Fire and Smoke Can Be Good and Bad
Recent ecological research has shown that forest fire is an integral component to the function and biodiversity of many ecological communities, and that the organisms within those communities have adapted to withstand and even exploit it. A fire may destroy one ecological community but allow greater long term diversity. It is not just the fire but the smoke too. Smoke plays an intriguing role in promoting the germination of seeds of many species following a fire. Even the carbon dioxide from a fire has an impact on the overall ecosystem.
Fire behavior is different in every ecosystem and the organisms in those ecosystems have adapted accordingly. One sweeping generality is that ecosystems fire create a mosaic of different habitat patches, with sites ranging from just burned to untouched by fire for years, through a process known as succession. Succession is the progress of a site through continuous and directional phases of colonization by and extinction of species populations after a disturbance, such as fire.
After a fire, the first species to colonize are those whose seeds are already present or those whose seeds disperse to the burned area quickly. These are generally fast growing herbaceous plants that need lots of light and are poor competitors in crowded areas.
As an example in a recent study published in the Journal of Natural Products it was reported that a chemical compound in smoke from burning plants promotes seed germination. Such seeds, which remain in the undercover on forest and meadow floors after fires have been extinguished, are responsible for the surprisingly rapid regrowth of fire devastated landscapes.
In their research, the scientists report discovery of an inhibitor compound that may block the action of the stimulator, preventing germination of seeds. They suspect that the compounds may be part of a carefully crafted natural regulatory system for repopulating fire ravaged landscapes. Interaction of these and other compounds may ensure that seeds remain dormant until environmental conditions are best for germination. The inhibitor thus may delay germination of seeds until moisture and temperature are right, and then take a back seat to the germination promoter in smoke.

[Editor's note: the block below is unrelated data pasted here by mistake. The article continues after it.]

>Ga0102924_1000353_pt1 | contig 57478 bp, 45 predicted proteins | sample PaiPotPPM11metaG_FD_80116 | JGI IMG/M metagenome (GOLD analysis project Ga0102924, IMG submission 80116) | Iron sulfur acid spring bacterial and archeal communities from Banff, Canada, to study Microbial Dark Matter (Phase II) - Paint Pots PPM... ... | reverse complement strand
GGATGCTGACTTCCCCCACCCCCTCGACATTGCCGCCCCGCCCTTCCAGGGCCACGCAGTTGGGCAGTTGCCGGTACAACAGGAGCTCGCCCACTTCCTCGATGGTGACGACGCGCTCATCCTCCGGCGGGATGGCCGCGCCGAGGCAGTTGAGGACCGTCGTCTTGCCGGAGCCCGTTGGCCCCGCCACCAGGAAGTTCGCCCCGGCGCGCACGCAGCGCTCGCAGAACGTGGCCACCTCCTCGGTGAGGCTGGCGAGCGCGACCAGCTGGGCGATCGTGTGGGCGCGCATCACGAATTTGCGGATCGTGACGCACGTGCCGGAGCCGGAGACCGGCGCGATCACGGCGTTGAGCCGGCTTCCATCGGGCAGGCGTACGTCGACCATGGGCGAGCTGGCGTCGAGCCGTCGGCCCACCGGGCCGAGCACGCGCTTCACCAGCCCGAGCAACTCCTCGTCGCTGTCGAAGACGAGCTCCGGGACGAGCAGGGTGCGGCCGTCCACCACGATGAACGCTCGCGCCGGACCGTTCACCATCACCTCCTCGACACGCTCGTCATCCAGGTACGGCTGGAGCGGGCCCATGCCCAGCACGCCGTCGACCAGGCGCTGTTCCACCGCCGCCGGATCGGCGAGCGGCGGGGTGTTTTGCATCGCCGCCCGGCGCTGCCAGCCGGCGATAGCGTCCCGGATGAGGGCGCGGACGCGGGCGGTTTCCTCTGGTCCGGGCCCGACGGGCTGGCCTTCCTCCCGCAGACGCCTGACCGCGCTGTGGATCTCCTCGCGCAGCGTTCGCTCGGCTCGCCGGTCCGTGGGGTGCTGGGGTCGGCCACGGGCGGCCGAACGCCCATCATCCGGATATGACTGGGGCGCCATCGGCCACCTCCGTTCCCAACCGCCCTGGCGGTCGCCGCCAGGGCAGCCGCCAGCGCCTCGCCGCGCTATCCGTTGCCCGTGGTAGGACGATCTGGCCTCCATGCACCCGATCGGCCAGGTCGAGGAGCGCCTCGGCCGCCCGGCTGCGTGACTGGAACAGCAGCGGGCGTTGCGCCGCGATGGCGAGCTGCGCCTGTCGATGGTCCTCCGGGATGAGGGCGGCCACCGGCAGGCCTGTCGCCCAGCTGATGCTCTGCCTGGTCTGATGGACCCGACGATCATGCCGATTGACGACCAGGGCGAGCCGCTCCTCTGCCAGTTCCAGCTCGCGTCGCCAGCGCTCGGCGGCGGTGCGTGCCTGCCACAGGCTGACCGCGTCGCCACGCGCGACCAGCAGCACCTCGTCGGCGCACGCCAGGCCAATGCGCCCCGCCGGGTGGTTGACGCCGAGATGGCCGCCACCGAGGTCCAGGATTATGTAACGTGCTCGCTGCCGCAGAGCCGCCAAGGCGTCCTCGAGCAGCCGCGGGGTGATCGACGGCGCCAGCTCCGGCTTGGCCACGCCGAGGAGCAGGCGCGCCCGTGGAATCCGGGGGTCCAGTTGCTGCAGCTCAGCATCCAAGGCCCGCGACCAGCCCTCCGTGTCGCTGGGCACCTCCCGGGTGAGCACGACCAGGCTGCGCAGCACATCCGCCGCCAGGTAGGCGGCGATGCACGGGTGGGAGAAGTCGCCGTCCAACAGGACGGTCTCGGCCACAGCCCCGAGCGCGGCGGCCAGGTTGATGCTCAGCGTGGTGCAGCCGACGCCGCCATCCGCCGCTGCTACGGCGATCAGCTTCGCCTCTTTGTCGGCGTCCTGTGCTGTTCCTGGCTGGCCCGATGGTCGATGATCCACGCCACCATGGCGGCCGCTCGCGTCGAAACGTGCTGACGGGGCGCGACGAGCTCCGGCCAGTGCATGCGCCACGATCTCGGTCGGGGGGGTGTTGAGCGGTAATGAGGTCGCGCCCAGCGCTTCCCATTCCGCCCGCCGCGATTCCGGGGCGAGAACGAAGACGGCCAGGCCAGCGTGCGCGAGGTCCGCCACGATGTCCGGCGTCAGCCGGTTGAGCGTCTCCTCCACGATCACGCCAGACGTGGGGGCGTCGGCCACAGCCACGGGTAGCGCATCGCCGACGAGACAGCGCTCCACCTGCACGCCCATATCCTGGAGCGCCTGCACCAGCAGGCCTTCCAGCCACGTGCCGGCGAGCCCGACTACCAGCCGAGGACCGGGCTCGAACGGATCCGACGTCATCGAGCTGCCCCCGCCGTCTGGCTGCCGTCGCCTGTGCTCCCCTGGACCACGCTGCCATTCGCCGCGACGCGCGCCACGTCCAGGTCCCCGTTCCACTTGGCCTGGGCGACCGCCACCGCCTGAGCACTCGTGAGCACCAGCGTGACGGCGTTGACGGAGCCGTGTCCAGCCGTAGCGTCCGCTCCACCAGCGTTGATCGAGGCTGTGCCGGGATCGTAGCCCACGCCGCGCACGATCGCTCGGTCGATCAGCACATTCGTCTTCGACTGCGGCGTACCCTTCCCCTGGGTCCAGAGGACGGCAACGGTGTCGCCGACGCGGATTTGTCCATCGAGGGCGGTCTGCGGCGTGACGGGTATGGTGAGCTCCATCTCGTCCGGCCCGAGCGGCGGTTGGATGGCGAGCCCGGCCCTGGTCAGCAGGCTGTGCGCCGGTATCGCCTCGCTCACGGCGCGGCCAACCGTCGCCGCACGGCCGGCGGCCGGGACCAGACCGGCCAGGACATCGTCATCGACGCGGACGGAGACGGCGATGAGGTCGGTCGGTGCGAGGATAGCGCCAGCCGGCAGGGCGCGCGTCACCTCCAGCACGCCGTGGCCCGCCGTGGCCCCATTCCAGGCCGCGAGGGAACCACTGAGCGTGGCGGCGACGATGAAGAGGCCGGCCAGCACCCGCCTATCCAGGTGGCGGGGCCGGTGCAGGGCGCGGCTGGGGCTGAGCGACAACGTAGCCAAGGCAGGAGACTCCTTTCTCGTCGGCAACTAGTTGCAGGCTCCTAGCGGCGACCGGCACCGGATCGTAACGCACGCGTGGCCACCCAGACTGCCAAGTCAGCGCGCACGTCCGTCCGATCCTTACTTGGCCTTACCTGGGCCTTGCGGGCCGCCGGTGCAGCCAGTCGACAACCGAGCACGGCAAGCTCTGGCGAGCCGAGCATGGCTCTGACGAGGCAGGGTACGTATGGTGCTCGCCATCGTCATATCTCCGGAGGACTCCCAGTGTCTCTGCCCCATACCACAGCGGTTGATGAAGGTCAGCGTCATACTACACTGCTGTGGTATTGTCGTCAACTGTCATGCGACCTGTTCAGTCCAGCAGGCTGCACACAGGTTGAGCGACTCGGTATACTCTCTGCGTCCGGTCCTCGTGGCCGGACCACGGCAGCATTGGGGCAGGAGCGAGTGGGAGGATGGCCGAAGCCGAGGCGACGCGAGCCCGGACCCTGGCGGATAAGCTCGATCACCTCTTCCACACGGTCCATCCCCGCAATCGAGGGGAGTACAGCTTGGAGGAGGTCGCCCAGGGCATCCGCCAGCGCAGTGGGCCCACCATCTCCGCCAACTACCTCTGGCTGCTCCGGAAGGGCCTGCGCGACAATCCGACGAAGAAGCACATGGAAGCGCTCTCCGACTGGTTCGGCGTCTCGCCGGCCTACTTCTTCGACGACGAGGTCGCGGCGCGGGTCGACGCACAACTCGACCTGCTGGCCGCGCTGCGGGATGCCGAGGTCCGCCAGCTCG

A recent study at Oregon State University indicates that some past approaches to calculating the impacts of forest fires have grossly overestimated the number of live trees that burn up and the amount of carbon dioxide released into the atmosphere as a result. A forest fire does not cause a complete destruction or release of carbon dioxide to the atmosphere as compared to the deliberate combustion of fossil fuels. So though a contributor to atmospheric carbon dioxide levels and potential global warming, forest fires are not a significant new contributor.
A forest fire is part of the overall ecology and is part of the overall balance despite earlier fears that forest fires were only destructive.
For further information please see: http://www.eurekalert.org/pub_releases/2010-01/osu-eof012710.php or http://pubs.acs.org/stoken/presspac/presspac/full/10.1021/np900630w